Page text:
This is the 108 mm German Army Knife. It was made by Victorinox and officially issued to the troops of the Bundeswehr (German Army) in the period 1976 to 1986. After this period, the same knife was still issued to the troops until 2003 only it was no longer being manufactured by Victorinox. There is also a civilian version available, called the Safari Trooper.
The scales are made of green (“olive drab”) nylon and on the front it has the Bundesadler (the eagle which is the coat of arms of Germany). This knife if the first in the 108 mm series.
If you want a lot of usefull tools like in the Swiss Champ but you want it to be a little less bulky, the Handyman is the knife for you! It’s basically a Swiss Champ without a fish scaler, magnifier, inline philips screwdriver and without the “plus-scales” (so no ballpoint pen and straight pin), making it significantly thinner.
The 108 mm Mauser is variation on the German Army Knife, with an extra clip point blade. Victorinox licenced the name Mauser, as stated on the clip point blade: “Name Unter Lizenz Der Mauser-Werke Oberndorf GmbH”. The saw blade has a protective cover.
This 91mm Swiss Champ is a true masterpiece, almost everything you may need in one big but still very manageable knife! The only thing that surprisingly is missing is a nail file, not even a small one on the multipurpose hook!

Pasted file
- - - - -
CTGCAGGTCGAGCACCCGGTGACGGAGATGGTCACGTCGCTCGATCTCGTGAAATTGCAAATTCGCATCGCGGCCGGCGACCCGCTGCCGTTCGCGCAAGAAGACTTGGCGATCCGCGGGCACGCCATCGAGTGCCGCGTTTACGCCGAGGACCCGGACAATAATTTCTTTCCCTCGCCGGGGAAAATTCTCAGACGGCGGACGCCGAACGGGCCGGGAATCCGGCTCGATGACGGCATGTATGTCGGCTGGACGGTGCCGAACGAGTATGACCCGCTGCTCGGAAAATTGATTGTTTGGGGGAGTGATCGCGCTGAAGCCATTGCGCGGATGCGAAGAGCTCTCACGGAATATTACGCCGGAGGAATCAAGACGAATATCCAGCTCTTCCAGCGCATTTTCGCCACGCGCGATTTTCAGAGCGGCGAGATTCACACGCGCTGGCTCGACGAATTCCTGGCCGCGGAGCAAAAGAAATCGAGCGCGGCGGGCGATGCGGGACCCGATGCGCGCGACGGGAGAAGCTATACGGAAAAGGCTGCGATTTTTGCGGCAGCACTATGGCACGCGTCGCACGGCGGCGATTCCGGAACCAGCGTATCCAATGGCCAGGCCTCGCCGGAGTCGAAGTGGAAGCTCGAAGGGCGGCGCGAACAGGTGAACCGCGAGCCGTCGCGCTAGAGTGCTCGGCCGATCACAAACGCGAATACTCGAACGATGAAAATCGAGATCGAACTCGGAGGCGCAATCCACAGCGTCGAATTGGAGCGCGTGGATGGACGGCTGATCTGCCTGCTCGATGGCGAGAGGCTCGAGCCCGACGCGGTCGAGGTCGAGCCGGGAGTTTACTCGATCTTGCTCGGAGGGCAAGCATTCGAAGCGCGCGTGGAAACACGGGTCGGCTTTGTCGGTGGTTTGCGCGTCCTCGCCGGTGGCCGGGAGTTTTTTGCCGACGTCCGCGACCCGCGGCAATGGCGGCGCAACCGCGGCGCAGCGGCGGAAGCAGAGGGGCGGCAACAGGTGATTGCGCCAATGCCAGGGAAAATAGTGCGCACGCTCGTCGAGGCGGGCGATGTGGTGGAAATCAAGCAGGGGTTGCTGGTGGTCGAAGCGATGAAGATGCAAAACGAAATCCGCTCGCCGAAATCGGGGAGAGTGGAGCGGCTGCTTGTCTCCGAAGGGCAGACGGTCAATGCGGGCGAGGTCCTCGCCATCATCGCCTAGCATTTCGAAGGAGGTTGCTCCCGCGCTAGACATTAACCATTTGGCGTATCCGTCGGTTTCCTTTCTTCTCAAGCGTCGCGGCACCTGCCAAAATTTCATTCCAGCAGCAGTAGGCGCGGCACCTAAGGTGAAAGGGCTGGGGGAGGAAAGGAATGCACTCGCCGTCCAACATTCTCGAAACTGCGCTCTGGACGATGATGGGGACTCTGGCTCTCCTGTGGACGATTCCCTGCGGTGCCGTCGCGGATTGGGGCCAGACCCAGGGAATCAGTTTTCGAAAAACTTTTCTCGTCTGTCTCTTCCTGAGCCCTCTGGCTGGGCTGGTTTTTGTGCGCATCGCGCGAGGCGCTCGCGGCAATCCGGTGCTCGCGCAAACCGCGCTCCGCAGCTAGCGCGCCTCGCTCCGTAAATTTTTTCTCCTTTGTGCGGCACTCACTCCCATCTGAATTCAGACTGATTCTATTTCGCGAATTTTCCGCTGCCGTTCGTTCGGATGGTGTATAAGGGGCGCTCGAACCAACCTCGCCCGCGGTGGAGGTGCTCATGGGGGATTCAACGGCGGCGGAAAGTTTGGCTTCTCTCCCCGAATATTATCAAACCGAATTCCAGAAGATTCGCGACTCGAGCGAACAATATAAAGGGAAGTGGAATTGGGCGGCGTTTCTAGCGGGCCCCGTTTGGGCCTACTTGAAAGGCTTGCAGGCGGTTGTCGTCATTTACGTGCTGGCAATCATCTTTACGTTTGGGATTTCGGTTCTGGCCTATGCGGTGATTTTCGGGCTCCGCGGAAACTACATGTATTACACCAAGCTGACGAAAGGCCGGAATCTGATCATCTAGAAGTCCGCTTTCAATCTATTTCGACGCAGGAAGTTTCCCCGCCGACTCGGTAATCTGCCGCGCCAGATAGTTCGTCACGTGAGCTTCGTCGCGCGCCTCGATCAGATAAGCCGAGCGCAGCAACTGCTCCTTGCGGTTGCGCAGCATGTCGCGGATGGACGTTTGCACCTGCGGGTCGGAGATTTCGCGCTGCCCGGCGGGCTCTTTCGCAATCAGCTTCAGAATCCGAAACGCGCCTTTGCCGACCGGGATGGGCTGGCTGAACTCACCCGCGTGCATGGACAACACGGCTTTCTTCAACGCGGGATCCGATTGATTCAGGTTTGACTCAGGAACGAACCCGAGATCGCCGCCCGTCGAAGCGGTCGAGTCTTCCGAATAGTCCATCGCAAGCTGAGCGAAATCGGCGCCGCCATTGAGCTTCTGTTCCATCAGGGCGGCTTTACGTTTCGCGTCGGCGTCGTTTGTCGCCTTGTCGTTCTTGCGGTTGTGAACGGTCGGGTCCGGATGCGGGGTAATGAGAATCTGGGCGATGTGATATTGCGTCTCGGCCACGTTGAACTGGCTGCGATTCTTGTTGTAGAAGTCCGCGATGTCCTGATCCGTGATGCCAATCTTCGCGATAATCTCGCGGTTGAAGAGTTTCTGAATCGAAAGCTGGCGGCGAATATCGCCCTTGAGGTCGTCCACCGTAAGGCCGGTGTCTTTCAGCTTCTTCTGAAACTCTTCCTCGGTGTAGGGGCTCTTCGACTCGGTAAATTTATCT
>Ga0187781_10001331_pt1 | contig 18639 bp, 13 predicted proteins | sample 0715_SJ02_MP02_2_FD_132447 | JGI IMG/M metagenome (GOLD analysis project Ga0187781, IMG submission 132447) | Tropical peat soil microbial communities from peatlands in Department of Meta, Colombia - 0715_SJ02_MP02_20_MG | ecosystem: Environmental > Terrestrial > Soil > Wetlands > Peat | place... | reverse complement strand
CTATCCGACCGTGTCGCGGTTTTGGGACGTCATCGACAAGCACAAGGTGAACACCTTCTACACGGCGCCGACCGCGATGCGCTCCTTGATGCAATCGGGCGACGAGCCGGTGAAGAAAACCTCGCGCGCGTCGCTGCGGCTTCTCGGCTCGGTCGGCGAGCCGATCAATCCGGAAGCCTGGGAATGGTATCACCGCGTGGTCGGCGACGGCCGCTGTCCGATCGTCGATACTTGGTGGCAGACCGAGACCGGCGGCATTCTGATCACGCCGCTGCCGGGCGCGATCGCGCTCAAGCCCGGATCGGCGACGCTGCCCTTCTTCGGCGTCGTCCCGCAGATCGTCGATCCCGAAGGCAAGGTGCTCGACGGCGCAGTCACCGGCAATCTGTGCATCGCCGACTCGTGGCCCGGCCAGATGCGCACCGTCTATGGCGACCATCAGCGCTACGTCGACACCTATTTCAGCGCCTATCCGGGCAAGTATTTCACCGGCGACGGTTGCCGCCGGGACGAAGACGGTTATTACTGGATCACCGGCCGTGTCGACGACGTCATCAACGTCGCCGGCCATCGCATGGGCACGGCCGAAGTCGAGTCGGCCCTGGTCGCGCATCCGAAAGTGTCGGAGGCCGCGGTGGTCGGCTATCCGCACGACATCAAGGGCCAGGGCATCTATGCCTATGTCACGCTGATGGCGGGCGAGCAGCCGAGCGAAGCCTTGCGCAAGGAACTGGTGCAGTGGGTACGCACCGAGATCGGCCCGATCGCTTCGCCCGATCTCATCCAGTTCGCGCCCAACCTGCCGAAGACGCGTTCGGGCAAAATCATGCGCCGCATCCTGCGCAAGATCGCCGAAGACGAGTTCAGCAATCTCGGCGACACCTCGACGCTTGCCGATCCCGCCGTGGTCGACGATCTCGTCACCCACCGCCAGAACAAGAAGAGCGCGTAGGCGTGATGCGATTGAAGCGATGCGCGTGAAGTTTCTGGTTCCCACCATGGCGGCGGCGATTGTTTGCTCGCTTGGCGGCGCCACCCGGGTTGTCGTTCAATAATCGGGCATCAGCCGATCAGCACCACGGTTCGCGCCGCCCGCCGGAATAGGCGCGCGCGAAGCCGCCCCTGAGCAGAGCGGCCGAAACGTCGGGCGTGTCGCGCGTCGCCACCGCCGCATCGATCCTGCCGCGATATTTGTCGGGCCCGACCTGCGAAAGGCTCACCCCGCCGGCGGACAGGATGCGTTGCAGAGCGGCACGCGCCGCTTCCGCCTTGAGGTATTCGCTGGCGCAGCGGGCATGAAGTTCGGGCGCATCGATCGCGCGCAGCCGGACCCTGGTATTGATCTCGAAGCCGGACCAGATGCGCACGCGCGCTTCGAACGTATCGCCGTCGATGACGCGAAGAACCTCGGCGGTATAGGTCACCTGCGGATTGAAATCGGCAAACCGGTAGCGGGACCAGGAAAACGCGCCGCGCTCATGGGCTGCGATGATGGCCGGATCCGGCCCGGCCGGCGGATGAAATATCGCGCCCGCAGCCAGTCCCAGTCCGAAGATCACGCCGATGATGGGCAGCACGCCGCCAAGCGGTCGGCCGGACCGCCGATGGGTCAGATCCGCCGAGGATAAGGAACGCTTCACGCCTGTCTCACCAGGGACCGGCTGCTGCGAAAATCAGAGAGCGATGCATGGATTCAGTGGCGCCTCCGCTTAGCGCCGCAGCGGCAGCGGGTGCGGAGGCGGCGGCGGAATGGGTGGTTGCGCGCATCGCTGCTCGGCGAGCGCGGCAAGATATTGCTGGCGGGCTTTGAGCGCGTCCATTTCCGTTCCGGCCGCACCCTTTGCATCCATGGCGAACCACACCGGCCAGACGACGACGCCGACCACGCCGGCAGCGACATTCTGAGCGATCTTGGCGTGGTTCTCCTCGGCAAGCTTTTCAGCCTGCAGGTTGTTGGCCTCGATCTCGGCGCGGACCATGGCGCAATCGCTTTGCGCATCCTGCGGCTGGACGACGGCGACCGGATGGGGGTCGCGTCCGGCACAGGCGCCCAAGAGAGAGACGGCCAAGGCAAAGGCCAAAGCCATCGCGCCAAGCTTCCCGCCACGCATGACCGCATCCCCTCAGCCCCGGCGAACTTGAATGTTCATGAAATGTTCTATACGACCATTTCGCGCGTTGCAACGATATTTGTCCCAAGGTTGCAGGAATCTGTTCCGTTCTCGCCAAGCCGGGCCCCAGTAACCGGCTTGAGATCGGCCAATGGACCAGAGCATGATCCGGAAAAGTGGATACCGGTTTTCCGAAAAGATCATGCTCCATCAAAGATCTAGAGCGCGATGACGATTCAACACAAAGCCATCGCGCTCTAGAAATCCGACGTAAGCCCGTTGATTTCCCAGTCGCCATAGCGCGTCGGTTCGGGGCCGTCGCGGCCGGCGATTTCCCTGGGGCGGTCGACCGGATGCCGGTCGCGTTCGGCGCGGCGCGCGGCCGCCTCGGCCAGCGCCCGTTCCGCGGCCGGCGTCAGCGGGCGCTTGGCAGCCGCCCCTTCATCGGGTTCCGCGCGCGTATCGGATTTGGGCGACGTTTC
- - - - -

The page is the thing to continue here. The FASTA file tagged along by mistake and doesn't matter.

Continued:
The Victorinox Cheese Knife is a 111 mm knife with all the essentials for a romantic entre nous with wine, bread and cheese. Nothing more and nothing less. It was originally designed for the Switzerland Cheese Marketing group in 2010, but in 2013 Victorinox added it to its own catalog as a special edition.
A very nice knife to steal the show with at a family dinner!
The Matterhorn Plus is one of the biggest models from Wenger. It has 9 layers, and only the Tool Chest Plus and the Giant are bigger. It is discontinued. Its key features are the magnifier, the universal wrench and the orienteering tool.
The orienteering tool has a ruler with inches and centimeters, and it has a small removable compass. Wenger introduced the orienteering tool in late 1985. Since then six different versions of the orienteering tool were made, so by the type of orienteering tool you can date the knife. The one on my Matterhorn Plus is the first generation, and because the second generation was already introduced in 1986 this dates my knife at 1985 or 1986.